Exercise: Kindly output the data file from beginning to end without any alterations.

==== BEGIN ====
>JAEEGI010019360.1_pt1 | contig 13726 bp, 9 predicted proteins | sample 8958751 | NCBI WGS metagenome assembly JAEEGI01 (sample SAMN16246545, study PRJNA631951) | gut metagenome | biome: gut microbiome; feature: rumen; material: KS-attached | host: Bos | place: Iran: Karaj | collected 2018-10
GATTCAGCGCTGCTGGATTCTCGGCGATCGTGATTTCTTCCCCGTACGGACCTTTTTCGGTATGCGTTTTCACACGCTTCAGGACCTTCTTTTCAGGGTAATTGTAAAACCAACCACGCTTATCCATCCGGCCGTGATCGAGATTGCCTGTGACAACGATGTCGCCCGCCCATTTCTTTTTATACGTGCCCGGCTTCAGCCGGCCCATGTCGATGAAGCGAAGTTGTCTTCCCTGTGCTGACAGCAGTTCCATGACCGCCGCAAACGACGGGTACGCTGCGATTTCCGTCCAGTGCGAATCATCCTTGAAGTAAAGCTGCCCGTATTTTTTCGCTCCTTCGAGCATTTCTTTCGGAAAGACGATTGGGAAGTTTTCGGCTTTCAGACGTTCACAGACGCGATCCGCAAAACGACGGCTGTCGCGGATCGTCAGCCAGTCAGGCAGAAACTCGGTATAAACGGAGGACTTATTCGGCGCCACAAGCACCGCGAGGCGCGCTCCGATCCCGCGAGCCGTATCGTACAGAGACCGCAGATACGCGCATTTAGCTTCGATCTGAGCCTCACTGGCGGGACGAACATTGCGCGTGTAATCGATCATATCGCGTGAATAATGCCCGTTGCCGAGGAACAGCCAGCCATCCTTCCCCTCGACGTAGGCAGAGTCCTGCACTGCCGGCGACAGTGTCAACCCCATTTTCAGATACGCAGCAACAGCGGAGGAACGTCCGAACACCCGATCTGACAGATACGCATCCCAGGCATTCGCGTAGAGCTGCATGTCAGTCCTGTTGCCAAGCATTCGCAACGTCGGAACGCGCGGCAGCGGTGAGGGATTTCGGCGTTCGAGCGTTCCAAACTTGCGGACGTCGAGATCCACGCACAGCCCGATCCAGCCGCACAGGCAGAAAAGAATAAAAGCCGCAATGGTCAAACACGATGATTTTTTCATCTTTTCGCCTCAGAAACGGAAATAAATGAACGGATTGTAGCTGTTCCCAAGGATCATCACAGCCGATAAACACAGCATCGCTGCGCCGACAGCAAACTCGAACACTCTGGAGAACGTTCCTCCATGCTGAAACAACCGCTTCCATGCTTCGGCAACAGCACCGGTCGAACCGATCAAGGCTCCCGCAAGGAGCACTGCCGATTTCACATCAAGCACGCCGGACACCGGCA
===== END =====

>JAEEGI010019360.1_pt1 | contig 13726 bp, 9 predicted proteins | sample 8958751 | NCBI WGS metagenome assembly JAEEGI01 (sample SAMN16246545, study PRJNA631951) | gut metagenome | biome: gut microbiome; feature: rumen; material: KS-attached | host: Bos | place: Iran: Karaj | collected 2018-10
GATTCAGCGCTGCTGGATTCTCGGCGATCGTGATTTCTTCCCCGTACGGACCTTTTTCGGTATGCGTTTTCACACGCTTCAGGACCTTCTTTTCAGGGTAATTGTAAAACCAACCACGCTTATCCATCCGGCCGTGATCGAGATTGCCTGTGACAACGATGTCGCCCGCCCATTTCTTTTTATACGTGCCCGGCTTCAGCCGGCCCATGTCGATGAAGCGAAGTTGTCTTCCCTGTGCTGACAGCAGTTCCATGACCGCCGCAAACGACGGGTACGCTGCGATTTCCGTCCAGTGCGAATCATCCTTGAAGTAAAGCTGCCCGTATTTTTTCGCTCCTTCGAGCATTTCTTTCGGAAAGACGATTGGGAAGTTTTCGGCTTTCAGACGTTCACAGACGCGATCCGCAAAACGACGGCTGTCGCGGATCGTCAGCCAGTCAGGCAGAAACTCGGTATAAACGGAGGACTTATTCGGCGCCACAAGCACCGCGAGGCGCGCTCCGATCCCGCGAGCCGTATCGTACAGAGACCGCAGATACGCGCATTTAGCTTCGATCTGAGCCTCACTGGCGGGACGAACATTGCGCGTGTAATCGATCATATCGCGTGAATAATGCCCGTTGCCGAGGAACAGCCAGCCATCCTTCCCCTCGACGTAGGCAGAGTCCTGCACTGCCGGCGACAGTGTCAACCCCATTTTCAGATACGCAGCAACAGCGGAGGAACGTCCGAACACCCGATCTGACAGATACGCATCCCAGGCATTCGCGTAGAGCTGCATGTCAGTCCTGTTGCCAAGCATTCGCAACGTCGGAACGCGCGGCAGCGGTGAGGGATTTCGGCGTTCGAGCGTTCCAAACTTGCGGACGTCGAGATCCACGCACAGCCCGATCCAGCCGCACAGGCAGAAAAGAATAAAAGCCGCAATGGTCAAACACGATGATTTTTTCATCTTTTCGCCTCAGAAACGGAAATAAATGAACGGATTGTAGCTGTTCCCAAGGATCATCACAGCCGATAAACACAGCATCGCTGCGCCGACAGCAAACTCGAACACTCTGGAGAACGTTCCTCCATGCTGAAACAACCGCTTCCATGCTTCGGCAACAGCACCGGTCGAACCGATCAAGGCTCCCGCAAGGAGCACTGCCGATTTCACATCAAGCACGCCGGACACCGGCA